Ok, the next thing is a little harder to test since you don't have a scan tool. On the throttlebody, you have an Idle Air Control motor. It is located as #5 in this diagram.
I am attaching a description of what this device does. It has a tapered pintle that closes of an air passage then opens up the cap to regulate a specific idle speed. If that pintle is getting stuck into the seat or the motor is getting stuck not allowing it to retract, it could be causing your issue. Again with out a scan tool, it's impossible to operate. You can remove the 2 bolts and remove it. The pintle and seat get dirty like the throttlebody, so clean them and let's see what happens. Do not push the IAC in, or you'll have to drive it to allow it to move back into it's proper position.
The Idle Air Control (IAC) valve is located in the throttle body of both the Throttle Bowl Injection (TBI) and the multi-port fuel injection (MFI) Systems. The IAC valve consists of a movable pintle, driven by a gear attached to an electric motor called a stepper motor. The IAC valve motor is a 2-phase bi-polar permanent magnet stepper motor that is capable of highly accurate rotation, or movement, every time the polarity of a winding is changed. This change in polarity can be seen when observing a test lamp connected between ground or B+ and an IAC valve circuit while the PCM is attempting to change engine RPM. The test lamp will flash ON or OFF each time the polarity is changed. The Powertrain Control Module (PCM) does not use a physical sensor in order to determine the IAC pintle position, but uses a predicted number of counts. One count represents one change in the polarity, which equals one step of the stepper motor. The PCM counts the steps it has commanded in order to determine the IAC pintle position. The PCM uses the IAC valve in order to control the engine idle speed. The PCM does this by changing the pintle position in the idle air passage of the throttle body. This procedure varies the air flow around the throttle plate when the throttle is closed. In order to determine the desired position of the IAC pintle at idle or during deceleration, the PCM refers to the following inputs:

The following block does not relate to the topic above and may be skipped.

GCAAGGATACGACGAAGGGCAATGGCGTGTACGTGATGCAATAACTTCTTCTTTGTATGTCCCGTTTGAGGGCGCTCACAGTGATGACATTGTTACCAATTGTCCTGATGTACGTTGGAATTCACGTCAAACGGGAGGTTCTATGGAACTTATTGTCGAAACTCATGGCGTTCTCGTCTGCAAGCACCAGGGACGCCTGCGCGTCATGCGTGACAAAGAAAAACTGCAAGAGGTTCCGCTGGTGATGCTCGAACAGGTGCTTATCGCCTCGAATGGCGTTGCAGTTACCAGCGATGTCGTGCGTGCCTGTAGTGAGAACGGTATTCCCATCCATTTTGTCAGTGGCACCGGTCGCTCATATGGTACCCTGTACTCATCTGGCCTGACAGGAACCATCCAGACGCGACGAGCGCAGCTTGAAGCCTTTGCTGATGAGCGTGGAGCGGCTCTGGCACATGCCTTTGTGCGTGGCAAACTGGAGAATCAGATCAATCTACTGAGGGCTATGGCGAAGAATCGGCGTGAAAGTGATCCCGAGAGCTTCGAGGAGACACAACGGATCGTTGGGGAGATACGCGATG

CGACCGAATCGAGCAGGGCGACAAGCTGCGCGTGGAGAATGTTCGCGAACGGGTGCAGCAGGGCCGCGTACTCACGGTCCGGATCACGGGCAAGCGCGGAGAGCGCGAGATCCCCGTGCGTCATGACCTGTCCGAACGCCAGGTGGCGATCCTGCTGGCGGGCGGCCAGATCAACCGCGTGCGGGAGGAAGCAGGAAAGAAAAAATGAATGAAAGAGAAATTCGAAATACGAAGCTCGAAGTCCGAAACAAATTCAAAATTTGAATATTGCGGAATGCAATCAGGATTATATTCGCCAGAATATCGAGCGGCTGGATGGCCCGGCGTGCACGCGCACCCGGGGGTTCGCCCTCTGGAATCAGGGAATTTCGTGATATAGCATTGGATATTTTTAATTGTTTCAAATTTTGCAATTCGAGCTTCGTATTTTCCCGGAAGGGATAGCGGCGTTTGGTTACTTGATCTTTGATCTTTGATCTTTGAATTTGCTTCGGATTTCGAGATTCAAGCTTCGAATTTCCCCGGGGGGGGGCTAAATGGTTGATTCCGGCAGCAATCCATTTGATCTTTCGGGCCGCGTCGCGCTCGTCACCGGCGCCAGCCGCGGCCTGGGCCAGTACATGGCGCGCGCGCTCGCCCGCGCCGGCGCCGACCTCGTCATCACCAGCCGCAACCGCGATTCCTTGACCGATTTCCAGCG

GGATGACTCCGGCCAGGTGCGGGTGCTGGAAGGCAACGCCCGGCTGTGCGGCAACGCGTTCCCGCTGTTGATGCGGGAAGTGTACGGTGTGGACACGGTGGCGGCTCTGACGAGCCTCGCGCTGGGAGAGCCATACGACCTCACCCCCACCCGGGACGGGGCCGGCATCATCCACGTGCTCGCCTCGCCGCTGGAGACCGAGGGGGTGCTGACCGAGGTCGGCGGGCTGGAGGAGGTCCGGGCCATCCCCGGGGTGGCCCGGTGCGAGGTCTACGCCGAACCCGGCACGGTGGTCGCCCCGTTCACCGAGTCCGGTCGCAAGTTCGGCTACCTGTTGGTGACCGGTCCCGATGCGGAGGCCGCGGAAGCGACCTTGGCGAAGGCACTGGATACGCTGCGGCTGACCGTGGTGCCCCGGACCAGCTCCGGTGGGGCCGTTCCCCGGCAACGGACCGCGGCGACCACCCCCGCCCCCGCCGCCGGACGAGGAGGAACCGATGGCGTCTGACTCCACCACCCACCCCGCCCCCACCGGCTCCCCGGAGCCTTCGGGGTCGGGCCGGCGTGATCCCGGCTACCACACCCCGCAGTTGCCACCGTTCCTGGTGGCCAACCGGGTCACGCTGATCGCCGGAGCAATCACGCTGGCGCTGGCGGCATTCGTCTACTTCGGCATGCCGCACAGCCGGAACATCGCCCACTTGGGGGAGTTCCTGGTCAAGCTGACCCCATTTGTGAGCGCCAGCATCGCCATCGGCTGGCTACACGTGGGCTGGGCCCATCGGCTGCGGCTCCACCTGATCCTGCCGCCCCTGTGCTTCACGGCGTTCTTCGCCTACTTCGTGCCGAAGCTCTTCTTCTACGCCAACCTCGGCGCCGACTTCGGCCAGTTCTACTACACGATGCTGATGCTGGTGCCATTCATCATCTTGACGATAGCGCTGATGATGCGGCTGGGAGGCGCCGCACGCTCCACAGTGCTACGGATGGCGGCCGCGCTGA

- The engine RPM
- The battery voltage
- The air temperature
- The engine coolant temperature
- The throttle position sensor angle
- The engine load
- The vehicle speed
When the ignition key is turned OFF after an ignition cycle, the PCM will first seat the IAC pintle in the air bypass bore and then retract the pintle a predetermined number of counts in order to allow the proper amount of air to bypass the throttle plate for engine start-up. This procedure is known as an IAC reset.